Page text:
In this week’s episode of “The Geek in Review” podcast, co-hosts Greg Lambert and Marlene Gebauer interview Michael Bommarito and Jill Bommarito, the CEO and Chief Risk Officer of 273 Ventures, respectively. The couple, who have been together since high school, share their experiences working together in the legal technology space.

Michael and Jill discuss the advantages and challenges of working closely together in the same organization. They highlight the benefits of being able to bounce ideas off each other in real-time and the ability to seamlessly cover for one another when family responsibilities arise. However, they also acknowledge the lack of boundaries between work and home life, which can be both a blessing and a curse.

The Bommaritos also detail their work at 273 Ventures, particularly their focus on developing Large Language Models (LLMs) with a clean data approach. Jill, one of the world’s first certified AI auditors, brings her expertise in compliance and risk management to ensure that the models are built ethically and in accordance with legal standards. Michael shares his excitement about the potential applications of their LLMs, such as automating due diligence processes and drafting contract revisions based on identified risks.

When asked about the reactions they receive from others regarding working together, the couple admits that most people express sympathy and curiosity about how they manage to do it successfully. They attribute their success to their long history together and the shared experiences they have had, both personally and professionally.

Finally, the Bommaritos offer advice to other couples considering working in the same field or business. They emphasize the importance of being certain that both partners are fully committed to the idea, as it can be an all-consuming experience. They also stress the significance of knowing each other well before embarking on such a venture, as a strong foundation is crucial for navigating the challenges that come with working closely together.

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Music: ⁠⁠⁠⁠⁠⁠⁠Jerry David DeCicca⁠⁠⁠⁠ and Eve Searls

⁠Transcript

Continue Reading Love and Legal Tech – Jillian Bommarito and Michael Bommarito of 273 Ventures

This week we bring in Christian Lang, the CEO and founder of LEGA, a company that provides a secure platform for law firms and legal departments to safely implement and govern the use of large language models (LLMs) like Open AI’s GPT-4, Google’s Bard, and Anthropic’s Claude. Christian talks with us about why he started LEGA, the value LEGA provides to law firms and legal departments, the challenges around security, confidentiality, and other issues as LLMs become more widely used, and how LEGA helps solve those problems.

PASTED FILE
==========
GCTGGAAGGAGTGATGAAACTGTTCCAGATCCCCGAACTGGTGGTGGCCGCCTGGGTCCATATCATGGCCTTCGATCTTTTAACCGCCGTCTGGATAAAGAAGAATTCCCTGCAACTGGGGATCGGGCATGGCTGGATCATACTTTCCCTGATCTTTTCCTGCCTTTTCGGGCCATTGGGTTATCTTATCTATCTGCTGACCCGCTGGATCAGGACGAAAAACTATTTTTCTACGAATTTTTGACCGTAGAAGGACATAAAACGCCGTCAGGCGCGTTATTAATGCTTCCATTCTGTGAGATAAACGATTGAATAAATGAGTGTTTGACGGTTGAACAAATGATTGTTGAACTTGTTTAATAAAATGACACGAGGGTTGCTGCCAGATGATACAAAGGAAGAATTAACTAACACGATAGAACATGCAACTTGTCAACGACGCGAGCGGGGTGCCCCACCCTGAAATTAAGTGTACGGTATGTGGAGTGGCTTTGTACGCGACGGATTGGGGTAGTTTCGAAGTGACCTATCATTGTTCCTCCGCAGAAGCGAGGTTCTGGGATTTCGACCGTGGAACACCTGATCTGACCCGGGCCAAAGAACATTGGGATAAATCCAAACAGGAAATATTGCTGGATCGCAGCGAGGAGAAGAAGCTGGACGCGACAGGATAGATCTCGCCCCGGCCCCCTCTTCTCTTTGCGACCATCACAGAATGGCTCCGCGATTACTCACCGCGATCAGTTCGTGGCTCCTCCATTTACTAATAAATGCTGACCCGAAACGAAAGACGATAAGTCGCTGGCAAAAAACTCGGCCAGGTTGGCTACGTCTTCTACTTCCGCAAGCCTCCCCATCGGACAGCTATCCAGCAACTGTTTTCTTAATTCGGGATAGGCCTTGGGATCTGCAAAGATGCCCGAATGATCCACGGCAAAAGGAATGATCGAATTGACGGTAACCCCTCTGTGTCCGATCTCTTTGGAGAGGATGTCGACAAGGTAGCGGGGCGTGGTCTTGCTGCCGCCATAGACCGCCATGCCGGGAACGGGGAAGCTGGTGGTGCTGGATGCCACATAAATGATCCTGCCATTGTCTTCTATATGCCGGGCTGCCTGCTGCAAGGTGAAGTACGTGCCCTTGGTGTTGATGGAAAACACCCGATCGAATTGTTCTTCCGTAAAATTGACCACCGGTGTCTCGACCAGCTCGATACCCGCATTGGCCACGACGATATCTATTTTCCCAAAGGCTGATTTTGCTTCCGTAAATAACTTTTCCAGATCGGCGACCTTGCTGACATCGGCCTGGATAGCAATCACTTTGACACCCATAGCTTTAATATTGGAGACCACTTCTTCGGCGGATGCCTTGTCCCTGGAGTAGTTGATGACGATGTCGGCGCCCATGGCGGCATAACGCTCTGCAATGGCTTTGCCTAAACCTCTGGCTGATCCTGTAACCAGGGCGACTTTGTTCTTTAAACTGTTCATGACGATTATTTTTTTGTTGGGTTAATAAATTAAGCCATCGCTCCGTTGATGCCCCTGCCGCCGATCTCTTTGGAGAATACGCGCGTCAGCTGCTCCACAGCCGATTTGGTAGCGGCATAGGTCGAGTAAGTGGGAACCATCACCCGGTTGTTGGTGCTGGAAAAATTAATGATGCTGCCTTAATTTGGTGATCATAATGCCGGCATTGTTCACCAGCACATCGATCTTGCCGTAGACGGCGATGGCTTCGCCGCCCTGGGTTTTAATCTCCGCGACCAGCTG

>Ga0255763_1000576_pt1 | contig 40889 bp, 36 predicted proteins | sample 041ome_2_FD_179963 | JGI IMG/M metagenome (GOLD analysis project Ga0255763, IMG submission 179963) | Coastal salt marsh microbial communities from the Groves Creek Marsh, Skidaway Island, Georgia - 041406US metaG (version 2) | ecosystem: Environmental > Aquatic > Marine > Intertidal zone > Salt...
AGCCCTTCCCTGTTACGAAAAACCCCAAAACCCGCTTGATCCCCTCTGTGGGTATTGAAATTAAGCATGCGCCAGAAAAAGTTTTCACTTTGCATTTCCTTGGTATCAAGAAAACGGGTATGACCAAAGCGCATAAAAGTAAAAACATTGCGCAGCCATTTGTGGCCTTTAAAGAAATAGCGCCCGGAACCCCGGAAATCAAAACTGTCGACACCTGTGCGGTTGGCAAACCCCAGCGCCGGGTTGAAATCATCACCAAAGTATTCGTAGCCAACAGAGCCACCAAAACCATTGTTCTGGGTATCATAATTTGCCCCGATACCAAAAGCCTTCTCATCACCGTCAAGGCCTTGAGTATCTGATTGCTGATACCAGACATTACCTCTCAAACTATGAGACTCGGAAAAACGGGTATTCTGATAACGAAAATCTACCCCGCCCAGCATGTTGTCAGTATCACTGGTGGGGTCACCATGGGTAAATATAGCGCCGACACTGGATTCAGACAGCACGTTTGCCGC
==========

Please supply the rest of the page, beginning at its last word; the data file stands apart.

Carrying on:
Christian started LEGA after gaining experience working with law firms through his previous company, Reynen Court. He saw an opportunity to give law firms a way to quickly implement and test LLMs while maintaining control and governance over data and compliance. LEGA provides a sandbox environment for law firms to explore different LLMs and AI tools to find use cases. The platform handles user management, policy enforcement, and auditing to give firms visibility into how the technologies are being used.

Christian believes law firms want to use technologies like LLMs but struggle with how to do so securely and in a compliant way. LEGA allows them to get started right away without a huge investment in time or money. The platform is also flexible enough to work with any model a firm wants to use. As law firms get comfortable, LEGA will allow them to scale successful use cases across the organization.

On the challenges law firms face, Christian points to Shadow IT as people will find ways to use the technologies with or without the firm’s permission. Firms need to provide good options to users or risk losing control and oversight. He also discusses the difficulty in training new lawyers as LLMs make some tasks too easy, the coming market efficiencies in legal services, and the strategic curation of knowledge that will still require human judgment.